|Date of Birth||May 21, 1890|
|Place of Birth||Causeway Green, Worcester|
|Next of Kin||Celina Millership, mother, Kenora, Ontario|
|Trade / Calling||Stationery Engineer|
|Religion||Church of England|
|Service Record||Link to Service Record|
|Force||Canadian Expeditionary Force|
|Enlisted / Conscripted||Enlisted|
|Address at Enlistment||424 4th Street North, Kenora, Ontario|
|Date of Enlistment||May 4, 1916|
|Age at Enlistment||26|
|Theatre of Service||Europe|
|Prisoner of War||Yes|
|Date of Death||October 10, 1969|
|Age at Death||79|
|Buried At||Brookside Cemetery, Winnipeg, Manitoba|
George John Millership was born on 21 May 1890 in Causeway Green, Worcestershire, England. His parents George and Selina (née Brown) Millership had married during the third quarter of 1887 in King’s Norton, Worcestershire. By the 1891 census the family was living in nearby Cakemore, Worcestershire where father George was working as an engineer. Household members were parents George and Selina, children Elsie, age two, George JR, Ernest, age one, and Annie Millership, sister of George SR. Also with the family was boarder George Lowe. By the 1911 census the family had relocated to Ilkeston, Nottinghamshire where George SR was working as a coal merchant. Household members were parents George and Selina, and Elsie who was working as a laundry maid, George JR who was working as a labourer at a brick manufacturer, and William, age 11 who was attending school. Tragedy had struck the family over the years as the census recorded that nine children had been born to the family with only four still surviving.
George Millership was found on the passenger list of the Megantic that arrived in Canada on 6 May 1912. He gave his present and intended occupation as brick maker, and was headed for Toronto to join an ‘onkle’. However by 4 May 1916 when he signed his attestation papers, George was living in Kenora, Ontario and working as a stationary engineer for the Maple Leaf Milling Company. Living with him was his mother who then moved to Dryden for a while after he enlisted. With dark hair and blue eyes, he was only 5 feet 2 inches tall.
Based in Fort Frances, Ontario the 141st Battalion had begun recruiting in late 1915 in the Rainy River District of Northwestern Ontario. Along with a number of other local lads Private George Millership embarked from Halifax aboard the Olympic on 29 April 1917. By June he was on his way to France, taken on strength with the 44th Battalion in the field in early July. Just a short time later, on 23 August 1917, George was reported as missing in action.
From the 44th Battalion War Diaries of Aug 23-24th: 23rd:’Battalion carried out attack on GREEN CRASSIER. A and D Companies attacking, support and mopping up company. Barrage opened at 3 AM and attack commenced. D Company reached objective at 3:30 AM. A Company met with determined resistance in ALPACA Trench. Two platoons were detached to attack FOSSE ST LOUIS (N20 c). After daylight no communication possible between CRASSIER and ALPACA. Enemy appeared to be in full possession of CRASSIER at 3 PM. Attack on FOSSE discontinued in afternoon. At 7 PM positions were taken over from 47th Battalion-junction of LENS ARRAS ROAD and MILL HILL ROAD to SOUCHEZ RIVER. Only possible to partly clear battlefield, enemy refusing to allow stretcher parties to move.’ 24th: ‘All attempts to get communication through to CRASSIER failed owing to constant heavy shell and machine gun fire. Our casualties during the operation were-Killed Lieut. HC McClure, Lieut. FW Bradford, 21 other ranks; Wounded-Lieut. JH Barnes, Lieut. DJ Broadfoot (since missing), CG Kerr (returned to duty), 113 other ranks; Missing- (probably mostly casualties in forward area) Lieut. AM Gunn, Lieut. KRM Morrison, 46 other ranks.’ (Library and Archives Canada)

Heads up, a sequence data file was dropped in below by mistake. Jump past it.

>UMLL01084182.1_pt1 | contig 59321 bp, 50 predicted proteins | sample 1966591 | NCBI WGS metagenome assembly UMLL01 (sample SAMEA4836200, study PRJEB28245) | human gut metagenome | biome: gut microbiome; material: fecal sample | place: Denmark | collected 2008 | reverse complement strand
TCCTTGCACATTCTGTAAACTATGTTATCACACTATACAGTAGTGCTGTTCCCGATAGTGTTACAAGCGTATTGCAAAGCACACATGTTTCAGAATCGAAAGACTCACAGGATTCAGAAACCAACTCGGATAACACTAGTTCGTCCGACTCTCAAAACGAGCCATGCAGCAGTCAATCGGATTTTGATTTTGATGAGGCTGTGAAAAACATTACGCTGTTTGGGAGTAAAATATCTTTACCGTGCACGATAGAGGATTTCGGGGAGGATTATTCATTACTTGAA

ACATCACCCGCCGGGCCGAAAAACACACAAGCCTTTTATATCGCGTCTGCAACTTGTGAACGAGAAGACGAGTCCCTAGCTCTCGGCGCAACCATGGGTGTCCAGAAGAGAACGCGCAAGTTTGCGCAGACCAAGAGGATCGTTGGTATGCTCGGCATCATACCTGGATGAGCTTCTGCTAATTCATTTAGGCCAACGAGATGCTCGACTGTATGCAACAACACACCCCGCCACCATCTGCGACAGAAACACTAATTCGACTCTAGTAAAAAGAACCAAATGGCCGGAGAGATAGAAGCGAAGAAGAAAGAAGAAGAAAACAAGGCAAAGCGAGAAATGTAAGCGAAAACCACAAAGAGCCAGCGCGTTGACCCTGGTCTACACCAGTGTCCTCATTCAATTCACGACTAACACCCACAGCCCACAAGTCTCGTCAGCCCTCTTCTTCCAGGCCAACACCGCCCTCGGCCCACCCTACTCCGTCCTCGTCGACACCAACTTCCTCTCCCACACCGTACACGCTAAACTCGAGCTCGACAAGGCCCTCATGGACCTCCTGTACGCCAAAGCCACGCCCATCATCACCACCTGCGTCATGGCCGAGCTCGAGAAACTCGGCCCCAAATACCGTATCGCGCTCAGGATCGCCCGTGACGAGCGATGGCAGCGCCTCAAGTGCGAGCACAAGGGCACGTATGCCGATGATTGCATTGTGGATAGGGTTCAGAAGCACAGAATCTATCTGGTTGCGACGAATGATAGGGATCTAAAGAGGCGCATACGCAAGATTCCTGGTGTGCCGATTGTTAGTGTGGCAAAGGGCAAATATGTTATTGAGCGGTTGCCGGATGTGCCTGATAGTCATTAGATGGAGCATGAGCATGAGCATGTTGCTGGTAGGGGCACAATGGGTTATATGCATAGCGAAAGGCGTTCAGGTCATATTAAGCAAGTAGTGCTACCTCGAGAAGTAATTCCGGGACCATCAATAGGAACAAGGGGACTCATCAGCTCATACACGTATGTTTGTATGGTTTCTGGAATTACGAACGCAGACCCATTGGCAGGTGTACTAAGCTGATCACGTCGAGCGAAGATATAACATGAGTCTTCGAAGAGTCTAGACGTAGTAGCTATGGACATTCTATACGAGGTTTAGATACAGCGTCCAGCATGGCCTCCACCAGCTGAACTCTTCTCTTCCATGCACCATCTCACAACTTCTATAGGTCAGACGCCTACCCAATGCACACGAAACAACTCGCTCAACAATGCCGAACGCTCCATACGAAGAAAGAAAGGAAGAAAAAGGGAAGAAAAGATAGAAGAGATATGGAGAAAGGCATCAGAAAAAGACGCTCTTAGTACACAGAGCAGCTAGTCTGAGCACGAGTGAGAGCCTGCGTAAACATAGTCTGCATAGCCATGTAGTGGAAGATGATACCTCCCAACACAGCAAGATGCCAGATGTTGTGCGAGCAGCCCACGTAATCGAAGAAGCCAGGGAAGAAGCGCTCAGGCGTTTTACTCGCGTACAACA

As one of the 46 other ranks reported as missing that day in August, by early September Private George Millership’s status had been changed to prisoner of war, and thus was to be his fate until the Armistice. He was first reported to be at Limburg, then transferred to Dulmen, and finally to Friedrichsfeld. Released in early December of 1918, he arrived at 36 Camp Ripon, Yorkshire on the 7th, with a telegram confirming his arrival sent to his mother back in Canada a few days later.
George arrived back in Canada in early March of 1919 aboard the Belgic and it appears that he continued to live in Kenora, joining the Kenora Branch of the Canadian Legion in 1943. His father had died in 1914 in England which led to the immigration to Canada of his mother, brother William, and sister Lizzie (possibly Elsie) who died in Kenora in 1968. According to her obituary she had come to Canada in 1921 and was survived by her two brothers, George in Winnipeg, and William in Galt.
George John Millership died in Deer Lodge Hospital in Winnipeg, Manitoba on 10 October 1969 and is interred in the Military Field of Honour in Brookside Cemetery in Winnipeg.
by Judy Stockham